How to make a real Pisco Sour (and what to do with the remaining egg yolk)

Jun 05 2011 Published by under Uncategorized

I've got a big fat post in the works with all kinds of juicy goodness regarding my recent mini-holiday in New Job City, so for those of you who remain interested in this Great Space Coaster ride of a career path I'm on--and let's face it, you're DYING to know what color scheme I went with for the lab--watch this space.

Tonight, however, let's talk cocktails. Now, normally I find Physioprof's recipes to be of remarkably high quality, so imagine my surprise and disappointment yesterday when he posted this sad, sad excuse for a Pisco Sour. One of the defining features of this decades-old drink is its super frothy head, something that can only be achieved with the help of a delicious, salmonella-free egg white, and as you can see, this is a glaring omission in PP's version. Here's how to do it for reals:

First, gather your ingredients. You'll need

2.5 oz Pisco
3/4 oz fresh squeezed lemon juice
1/2 oz simple syrup
1 egg white
dash Amargo Chuncho bitters (but Angosturra will do just fine)


1. Add all ingredients except the bitters to a shaker without ice. When making egg drinks, you need to do what's called a "dry shake" first, to optimize the emulsion. Shake the shit out of it. There! You just did your first dry shake.

2. Add a bunch of ice to the shaker, and shake the shit out of it again. I am so serious--shake it until you feel like your arm is going to fall off, or you can't feel your fingers from the cold, and then pass it to your significant other, your BFF, your cat, whatever, so that THEY then shake the shit out of it until their arm (or paw) feels like it's going to fall off.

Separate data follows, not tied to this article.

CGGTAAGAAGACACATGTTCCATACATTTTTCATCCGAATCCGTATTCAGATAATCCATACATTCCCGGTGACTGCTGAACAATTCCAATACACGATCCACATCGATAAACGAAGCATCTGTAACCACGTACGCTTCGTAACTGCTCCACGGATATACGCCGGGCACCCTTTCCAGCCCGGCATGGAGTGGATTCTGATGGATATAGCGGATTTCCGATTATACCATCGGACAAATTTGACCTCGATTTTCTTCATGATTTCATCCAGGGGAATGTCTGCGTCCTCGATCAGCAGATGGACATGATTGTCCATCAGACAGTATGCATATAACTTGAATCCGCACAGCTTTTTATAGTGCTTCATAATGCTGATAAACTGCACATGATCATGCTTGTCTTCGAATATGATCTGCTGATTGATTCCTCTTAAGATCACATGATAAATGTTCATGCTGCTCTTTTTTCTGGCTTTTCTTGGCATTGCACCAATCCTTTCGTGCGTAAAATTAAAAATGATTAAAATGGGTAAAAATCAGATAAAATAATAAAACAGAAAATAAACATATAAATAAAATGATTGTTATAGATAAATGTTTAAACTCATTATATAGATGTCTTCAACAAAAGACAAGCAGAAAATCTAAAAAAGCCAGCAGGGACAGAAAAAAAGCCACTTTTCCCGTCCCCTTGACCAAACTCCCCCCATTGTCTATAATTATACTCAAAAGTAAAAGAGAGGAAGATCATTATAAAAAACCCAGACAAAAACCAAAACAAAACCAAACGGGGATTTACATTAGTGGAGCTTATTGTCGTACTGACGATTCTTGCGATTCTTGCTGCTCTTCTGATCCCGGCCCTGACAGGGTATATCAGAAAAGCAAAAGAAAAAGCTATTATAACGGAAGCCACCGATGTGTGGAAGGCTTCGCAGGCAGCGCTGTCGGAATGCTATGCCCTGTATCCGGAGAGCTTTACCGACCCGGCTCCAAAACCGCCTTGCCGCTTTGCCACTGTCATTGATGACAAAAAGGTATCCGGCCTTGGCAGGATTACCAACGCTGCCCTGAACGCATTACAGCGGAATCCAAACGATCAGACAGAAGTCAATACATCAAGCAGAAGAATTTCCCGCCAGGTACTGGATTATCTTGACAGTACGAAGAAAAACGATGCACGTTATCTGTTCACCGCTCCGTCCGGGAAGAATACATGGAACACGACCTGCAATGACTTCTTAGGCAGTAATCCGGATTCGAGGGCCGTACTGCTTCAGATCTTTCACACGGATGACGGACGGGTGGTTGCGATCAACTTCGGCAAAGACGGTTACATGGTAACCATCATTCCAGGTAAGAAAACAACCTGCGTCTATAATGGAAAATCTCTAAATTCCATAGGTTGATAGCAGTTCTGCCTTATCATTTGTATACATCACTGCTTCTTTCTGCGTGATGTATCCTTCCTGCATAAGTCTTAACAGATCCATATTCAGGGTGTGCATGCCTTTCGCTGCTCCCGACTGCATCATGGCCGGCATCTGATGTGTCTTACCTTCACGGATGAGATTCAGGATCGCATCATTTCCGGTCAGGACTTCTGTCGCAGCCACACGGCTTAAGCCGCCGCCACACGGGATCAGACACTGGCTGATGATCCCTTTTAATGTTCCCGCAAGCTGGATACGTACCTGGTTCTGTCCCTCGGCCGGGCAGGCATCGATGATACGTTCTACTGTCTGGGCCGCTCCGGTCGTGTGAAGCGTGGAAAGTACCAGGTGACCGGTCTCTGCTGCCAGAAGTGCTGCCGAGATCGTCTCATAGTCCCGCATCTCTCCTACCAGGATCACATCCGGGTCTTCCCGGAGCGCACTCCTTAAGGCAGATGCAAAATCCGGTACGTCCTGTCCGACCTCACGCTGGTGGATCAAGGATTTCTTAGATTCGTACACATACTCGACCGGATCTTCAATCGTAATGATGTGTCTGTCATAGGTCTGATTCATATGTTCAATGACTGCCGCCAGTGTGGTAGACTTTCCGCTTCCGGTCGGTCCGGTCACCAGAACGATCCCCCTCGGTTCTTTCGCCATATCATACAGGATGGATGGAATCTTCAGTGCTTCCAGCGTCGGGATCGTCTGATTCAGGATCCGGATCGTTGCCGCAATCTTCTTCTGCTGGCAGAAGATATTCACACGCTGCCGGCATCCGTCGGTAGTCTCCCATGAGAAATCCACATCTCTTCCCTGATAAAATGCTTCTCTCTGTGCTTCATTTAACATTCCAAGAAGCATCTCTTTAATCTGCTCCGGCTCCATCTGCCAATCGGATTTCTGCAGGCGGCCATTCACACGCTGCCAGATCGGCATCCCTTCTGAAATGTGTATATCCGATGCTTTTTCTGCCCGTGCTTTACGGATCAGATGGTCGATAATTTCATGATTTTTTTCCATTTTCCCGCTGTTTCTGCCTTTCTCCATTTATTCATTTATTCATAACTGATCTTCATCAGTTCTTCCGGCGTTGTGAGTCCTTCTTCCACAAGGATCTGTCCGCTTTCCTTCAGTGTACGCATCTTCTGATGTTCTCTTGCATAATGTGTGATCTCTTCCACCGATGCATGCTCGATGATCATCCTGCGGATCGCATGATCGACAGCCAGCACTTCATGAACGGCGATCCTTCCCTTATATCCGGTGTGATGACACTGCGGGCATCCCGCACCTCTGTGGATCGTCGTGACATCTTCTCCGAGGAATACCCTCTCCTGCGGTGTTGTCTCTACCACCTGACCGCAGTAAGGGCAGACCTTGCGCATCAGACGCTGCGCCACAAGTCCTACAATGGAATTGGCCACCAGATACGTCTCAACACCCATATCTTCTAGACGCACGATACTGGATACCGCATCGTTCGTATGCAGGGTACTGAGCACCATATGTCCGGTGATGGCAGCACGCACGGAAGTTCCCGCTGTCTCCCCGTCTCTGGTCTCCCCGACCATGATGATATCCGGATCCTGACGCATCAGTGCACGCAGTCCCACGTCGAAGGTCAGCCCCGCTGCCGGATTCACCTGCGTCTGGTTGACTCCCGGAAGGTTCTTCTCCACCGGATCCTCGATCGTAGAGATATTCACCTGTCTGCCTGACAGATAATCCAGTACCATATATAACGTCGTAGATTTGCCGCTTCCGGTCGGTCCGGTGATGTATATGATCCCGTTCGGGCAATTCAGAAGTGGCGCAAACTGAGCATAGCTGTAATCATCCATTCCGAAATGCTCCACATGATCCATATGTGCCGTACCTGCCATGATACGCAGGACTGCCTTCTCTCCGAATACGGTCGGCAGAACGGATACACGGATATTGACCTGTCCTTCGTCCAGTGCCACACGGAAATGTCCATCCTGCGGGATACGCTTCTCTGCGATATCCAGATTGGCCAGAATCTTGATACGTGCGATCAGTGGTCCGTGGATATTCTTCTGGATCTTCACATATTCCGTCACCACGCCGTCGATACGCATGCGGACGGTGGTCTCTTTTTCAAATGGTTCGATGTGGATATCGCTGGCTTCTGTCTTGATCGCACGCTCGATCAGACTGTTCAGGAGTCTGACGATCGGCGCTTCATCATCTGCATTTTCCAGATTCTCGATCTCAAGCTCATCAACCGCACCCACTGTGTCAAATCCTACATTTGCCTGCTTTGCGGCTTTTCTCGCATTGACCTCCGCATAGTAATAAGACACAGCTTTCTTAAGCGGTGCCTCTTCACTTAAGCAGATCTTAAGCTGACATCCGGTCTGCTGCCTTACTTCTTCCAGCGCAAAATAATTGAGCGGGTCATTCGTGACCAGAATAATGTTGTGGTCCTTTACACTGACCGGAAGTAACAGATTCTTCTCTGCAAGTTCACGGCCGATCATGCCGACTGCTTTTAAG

3. Strain into a cocktail glass. It should be sort of a cloudy, pale yellow on the bottom and super foamy on the top, which will allow the bitters to be all pretty when you drizzle them across, comme ça:

The result is a creamy, nutty, slightly lemony, slightly sweet, totally delicious drink. You can enjoy it while you're making good use of the leftover egg yolk in my...STEAK TARTARE!

Oh yes, we are all raw all the time here. No, no we are not, it's just that a gas main broke in our neighborhood recently and we didn't have any hot water or cooking gas for like 3 days, so we're sort of in that "no-cooking" mentality, you know? Maybe you don't know. It's cool.

Anyway, steak tartare is something that is incredibly easy to make but seems really fancy and also a little risqué (OMG raw meat!), making it a great thing to serve at parties. Peeps will be impressed, I promise. But it is also so good and so easy that maybe you just want to make it when you're staying home on a Saturday night watching baseball with your cats! Hypothetically speaking. Nobody's judging anybody, here.

You want to choose a relatively lean cut of meat--tenderloin is best, but something like top sirloin will do just fine, too. Stay away from stringier cuts like skirt steak, and obviously whatever you get, get it from a butcher or other meat purveyor you trust. Chop up a few ounces real small, and throw it in a bowl. Add maybe a teaspoon and a half or so of finely chopped shallots and chopped capers, a dollop of dijon mustard, and top it off with a generous splash of Worcestershire Sauce. The actual amounts of each are totally up to you and your taste--one of my favorite places to get steak tartare serves it with a little tray of all this stuff so you can doctor it however you want!

Mix all that up with just a pinch of salt and a ton of black pepper, and then lay the egg yolk on top. Stare at it, and take in the beauty. Mix thoroughly, and then serve immediately with something crunchy and salty--crackers, tortilla chips, toasted french bread crostini, no matter--they're all just a vehicle for getting that delicious melt-in-your-mouth tartare in your face.

And there you have it! Raw eggs--good for cocktails, good for snacks, good for the SOUL.


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